And the first time I went to Nice, I was actually on a tour of France where I was doing 23 towns in 23 days — with four days in Paris. And Nice was one of the towns. And I didn’t even play in Nice honestly. I just had a lunch with the local record store and a little chat. And I remember it was January, and I was sitting there in a t-shirt and the sun was shining. I was thinking, “This is beautiful.” So I didn’t really know Nice at all, and I knew the South of France a little bit, but not a lot. I just was attracted to that whole feeling. And I went for Nice, because I wanted a town. Because I’d lived in a big town all my life and I didn’t want to go and live in a village. I needed a place where there were restaurants and bars and clubs and things happening. And Nice was one of the few places that fit the bill.
It wouldn’t be too romantic to say, I honestly wanted a new adventure. I really did. I thought, “Now’s the time. Don’t wait. You’ve waited long enough. You’ve had London, it’s been great. Do something new.” And I really am happy I made this move. I love it here.
I enjoyed that feeling of being an artist, a writer alone in a new town with a new language and finding surprises around every corner, and it was very energizing. I wrote “You!” since I’ve been here, for example. And I recorded it here with a guy that I met here — Garbo Dastorg, a guitar player — and he produced it as well. It was a relationship that came from my move — just a recommendation from a friend that knew him as a musician in Nice.
It’s something about coming to a new country; it opened me up. And in fact, it takes me back again to David Bowie, really. Bowie moved to a fresh location quite often in his life, didn’t he? He went to Berlin when he was getting too full of cocaine and unreality in America, a certain time in his life. And then he moved to Berlin and completely changed his frame of reference, and started making very exciting music. I wasn’t copying David Bowie, don’t get me wrong. It’s not a strange move for an artist, sometimes, to change towns.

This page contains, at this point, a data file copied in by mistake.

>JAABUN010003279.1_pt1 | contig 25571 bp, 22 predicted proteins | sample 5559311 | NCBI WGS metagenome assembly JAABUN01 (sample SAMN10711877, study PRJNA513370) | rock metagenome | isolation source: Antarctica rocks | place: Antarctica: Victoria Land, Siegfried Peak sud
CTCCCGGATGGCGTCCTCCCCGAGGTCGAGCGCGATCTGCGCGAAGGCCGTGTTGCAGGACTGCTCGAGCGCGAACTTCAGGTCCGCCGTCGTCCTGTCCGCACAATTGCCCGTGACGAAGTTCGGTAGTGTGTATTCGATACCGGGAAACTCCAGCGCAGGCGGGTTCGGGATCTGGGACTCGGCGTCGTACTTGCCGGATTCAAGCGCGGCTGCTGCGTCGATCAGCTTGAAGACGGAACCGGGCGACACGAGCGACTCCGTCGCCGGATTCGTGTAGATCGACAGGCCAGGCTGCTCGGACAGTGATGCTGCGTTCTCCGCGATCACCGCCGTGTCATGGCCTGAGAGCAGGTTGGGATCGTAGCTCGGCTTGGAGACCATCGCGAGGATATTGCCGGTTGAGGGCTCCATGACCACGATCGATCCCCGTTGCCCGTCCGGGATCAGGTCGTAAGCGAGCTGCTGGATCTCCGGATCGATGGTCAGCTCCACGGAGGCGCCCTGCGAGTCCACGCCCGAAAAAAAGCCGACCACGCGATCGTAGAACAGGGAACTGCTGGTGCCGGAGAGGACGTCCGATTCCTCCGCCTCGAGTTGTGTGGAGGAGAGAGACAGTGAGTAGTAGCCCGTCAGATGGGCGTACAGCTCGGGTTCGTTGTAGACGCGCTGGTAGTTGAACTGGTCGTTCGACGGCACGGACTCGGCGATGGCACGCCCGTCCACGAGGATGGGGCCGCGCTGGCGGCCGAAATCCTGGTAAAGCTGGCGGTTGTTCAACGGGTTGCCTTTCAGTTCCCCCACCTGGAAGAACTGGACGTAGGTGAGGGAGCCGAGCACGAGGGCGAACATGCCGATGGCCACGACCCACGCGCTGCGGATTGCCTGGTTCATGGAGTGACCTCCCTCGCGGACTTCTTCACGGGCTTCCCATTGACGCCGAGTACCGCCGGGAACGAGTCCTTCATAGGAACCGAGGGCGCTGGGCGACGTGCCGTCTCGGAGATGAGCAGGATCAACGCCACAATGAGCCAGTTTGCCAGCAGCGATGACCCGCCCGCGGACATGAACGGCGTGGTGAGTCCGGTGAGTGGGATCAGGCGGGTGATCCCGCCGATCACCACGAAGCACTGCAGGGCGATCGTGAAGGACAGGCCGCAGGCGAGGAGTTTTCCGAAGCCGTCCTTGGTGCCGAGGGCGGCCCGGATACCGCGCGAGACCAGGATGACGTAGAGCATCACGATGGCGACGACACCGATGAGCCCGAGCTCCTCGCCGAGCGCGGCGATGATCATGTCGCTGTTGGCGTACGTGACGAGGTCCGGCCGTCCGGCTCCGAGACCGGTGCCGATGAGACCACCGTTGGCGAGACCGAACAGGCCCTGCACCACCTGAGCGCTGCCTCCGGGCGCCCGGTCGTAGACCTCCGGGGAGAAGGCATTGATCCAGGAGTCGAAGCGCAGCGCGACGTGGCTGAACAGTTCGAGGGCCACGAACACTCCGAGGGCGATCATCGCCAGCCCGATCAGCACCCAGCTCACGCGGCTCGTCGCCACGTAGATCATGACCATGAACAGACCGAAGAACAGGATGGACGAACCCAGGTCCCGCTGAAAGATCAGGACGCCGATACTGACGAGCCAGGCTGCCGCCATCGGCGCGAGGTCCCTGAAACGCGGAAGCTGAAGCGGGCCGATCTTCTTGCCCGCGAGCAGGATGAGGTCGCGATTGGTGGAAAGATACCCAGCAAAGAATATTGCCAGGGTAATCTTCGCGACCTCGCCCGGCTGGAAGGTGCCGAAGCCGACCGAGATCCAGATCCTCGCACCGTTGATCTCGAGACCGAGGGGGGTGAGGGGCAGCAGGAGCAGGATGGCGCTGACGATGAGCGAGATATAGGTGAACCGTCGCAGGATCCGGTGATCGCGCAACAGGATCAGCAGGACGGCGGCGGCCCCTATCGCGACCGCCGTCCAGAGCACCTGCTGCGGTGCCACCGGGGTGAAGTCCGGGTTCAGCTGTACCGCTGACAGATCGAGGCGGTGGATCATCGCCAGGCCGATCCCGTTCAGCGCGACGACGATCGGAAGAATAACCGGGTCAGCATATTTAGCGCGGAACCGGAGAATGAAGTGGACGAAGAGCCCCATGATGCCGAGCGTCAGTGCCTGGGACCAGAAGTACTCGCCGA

MM: No, no. I understand entirely. Since you mentioned “You!,” I did want to ask, are you going to write more songs? Is there going to be an album?
PG: I’ve already got some other things that I’m working on. There are more songs and they will come out one-by-one. In fact, the remix that Johnson Somerset did of “You!” is released [July 3]. I’m going to put the album out that we did together, the Nuevo album, properly, on all the digital platforms as well this year.
I’m going to do new tracks and put them out. I’ve got two new tracks in a collaboration with some Italian friends of mine… One of them is called “La Plage,” and it’s half in French, and half in English. And the other is called “Mirage,” because it had a kind of Arabic feeling to it, to my ears. They are already recorded and coming out on a CD along with a book, so stay tuned. They’re going to be on all the digital platforms. And then they will be easier to find because they will have my name on them — “featuring Peter Godwin.” So people will be able to find them. They’re two really interesting songs. I like them both.
I’ve got a song that I’m going to cover, but I won’t say what that is just yet. I’ve never really done covers. I once did a Georg Kajanus song, “Over 21,” on the Correspondence album. That was it. Now there’s a famous song I’m going to cover, but I won’t say until I’ve done it. I’m also going to cover a song by Garbo Dastorg called “A Fatal Smile,” and it’s a beautiful song. I’m in the middle of recording that. So there will be more music — that’s for sure. And it will slowly build up. I don’t know whether it will end up as an album, but it will at least be lots of tracks.